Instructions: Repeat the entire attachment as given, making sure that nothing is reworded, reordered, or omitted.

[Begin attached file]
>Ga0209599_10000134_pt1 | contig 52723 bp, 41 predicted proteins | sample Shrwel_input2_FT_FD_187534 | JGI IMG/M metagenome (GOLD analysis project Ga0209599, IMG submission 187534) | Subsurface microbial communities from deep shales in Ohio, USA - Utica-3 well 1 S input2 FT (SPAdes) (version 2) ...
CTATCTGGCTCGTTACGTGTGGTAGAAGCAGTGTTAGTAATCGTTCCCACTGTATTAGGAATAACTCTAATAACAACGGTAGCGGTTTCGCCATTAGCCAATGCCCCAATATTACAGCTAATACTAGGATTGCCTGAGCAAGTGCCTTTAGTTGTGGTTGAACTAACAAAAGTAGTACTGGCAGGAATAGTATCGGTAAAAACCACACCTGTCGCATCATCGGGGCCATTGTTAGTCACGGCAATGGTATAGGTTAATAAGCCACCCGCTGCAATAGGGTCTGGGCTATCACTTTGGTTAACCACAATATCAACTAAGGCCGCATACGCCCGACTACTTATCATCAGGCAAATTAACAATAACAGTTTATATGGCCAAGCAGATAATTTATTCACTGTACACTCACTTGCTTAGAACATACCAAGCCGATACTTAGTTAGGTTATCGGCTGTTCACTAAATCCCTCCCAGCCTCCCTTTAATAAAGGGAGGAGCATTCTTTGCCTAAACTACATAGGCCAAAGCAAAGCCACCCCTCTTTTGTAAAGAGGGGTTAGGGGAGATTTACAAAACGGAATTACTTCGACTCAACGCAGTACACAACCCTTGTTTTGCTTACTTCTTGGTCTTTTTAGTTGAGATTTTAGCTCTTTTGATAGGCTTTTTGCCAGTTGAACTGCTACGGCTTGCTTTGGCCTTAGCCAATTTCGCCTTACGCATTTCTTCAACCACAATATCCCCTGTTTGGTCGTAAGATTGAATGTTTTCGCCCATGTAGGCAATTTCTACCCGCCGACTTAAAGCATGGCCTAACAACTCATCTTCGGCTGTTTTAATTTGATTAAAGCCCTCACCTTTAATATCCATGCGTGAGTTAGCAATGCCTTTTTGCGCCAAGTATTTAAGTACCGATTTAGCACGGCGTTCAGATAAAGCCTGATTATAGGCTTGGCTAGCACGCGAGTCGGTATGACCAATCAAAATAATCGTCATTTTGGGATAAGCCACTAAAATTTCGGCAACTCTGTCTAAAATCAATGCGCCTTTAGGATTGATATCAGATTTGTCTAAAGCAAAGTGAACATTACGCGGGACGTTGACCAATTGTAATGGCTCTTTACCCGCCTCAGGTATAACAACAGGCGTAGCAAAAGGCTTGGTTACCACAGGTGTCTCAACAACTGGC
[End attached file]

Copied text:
>Ga0209599_10000134_pt1 | contig 52723 bp, 41 predicted proteins | sample Shrwel_input2_FT_FD_187534 | JGI IMG/M metagenome (GOLD analysis project Ga0209599, IMG submission 187534) | Subsurface microbial communities from deep shales in Ohio, USA - Utica-3 well 1 S input2 FT (SPAdes) (version 2) ...
CTATCTGGCTCGTTACGTGTGGTAGAAGCAGTGTTAGTAATCGTTCCCACTGTATTAGGAATAACTCTAATAACAACGGTAGCGGTTTCGCCATTAGCCAATGCCCCAATATTACAGCTAATACTAGGATTGCCTGAGCAAGTGCCTTTAGTTGTGGTTGAACTAACAAAAGTAGTACTGGCAGGAATAGTATCGGTAAAAACCACACCTGTCGCATCATCGGGGCCATTGTTAGTCACGGCAATGGTATAGGTTAATAAGCCACCCGCTGCAATAGGGTCTGGGCTATCACTTTGGTTAACCACAATATCAACTAAGGCCGCATACGCCCGACTACTTATCATCAGGCAAATTAACAATAACAGTTTATATGGCCAAGCAGATAATTTATTCACTGTACACTCACTTGCTTAGAACATACCAAGCCGATACTTAGTTAGGTTATCGGCTGTTCACTAAATCCCTCCCAGCCTCCCTTTAATAAAGGGAGGAGCATTCTTTGCCTAAACTACATAGGCCAAAGCAAAGCCACCCCTCTTTTGTAAAGAGGGGTTAGGGGAGATTTACAAAACGGAATTACTTCGACTCAACGCAGTACACAACCCTTGTTTTGCTTACTTCTTGGTCTTTTTAGTTGAGATTTTAGCTCTTTTGATAGGCTTTTTGCCAGTTGAACTGCTACGGCTTGCTTTGGCCTTAGCCAATTTCGCCTTACGCATTTCTTCAACCACAATATCCCCTGTTTGGTCGTAAGATTGAATGTTTTCGCCCATGTAGGCAATTTCTACCCGCCGACTTAAAGCATGGCCTAACAACTCATCTTCGGCTGTTTTAATTTGATTAAAGCCCTCACCTTTAATATCCATGCGTGAGTTAGCAATGCCTTTTTGCGCCAAGTATTTAAGTACCGATTTAGCACGGCGTTCAGATAAAGCCTGATTATAGGCTTGGCTAGCACGCGAGTCGGTATGACCAATCAAAATAATCGTCATTTTGGGATAAGCCACTAAAATTTCGGCAACTCTGTCTAAAATCAATGCGCCTTTAGGATTGATATCAGATTTGTCTAAAGCAAAGTGAACATTACGCGGGACGTTGACCAATTGTAATGGCTCTTTACCCGCCTCAGGTATAACAACAGGCGTAGCAAAAGGCTTGGTTACCACAGGTGTCTCAACAACTGGC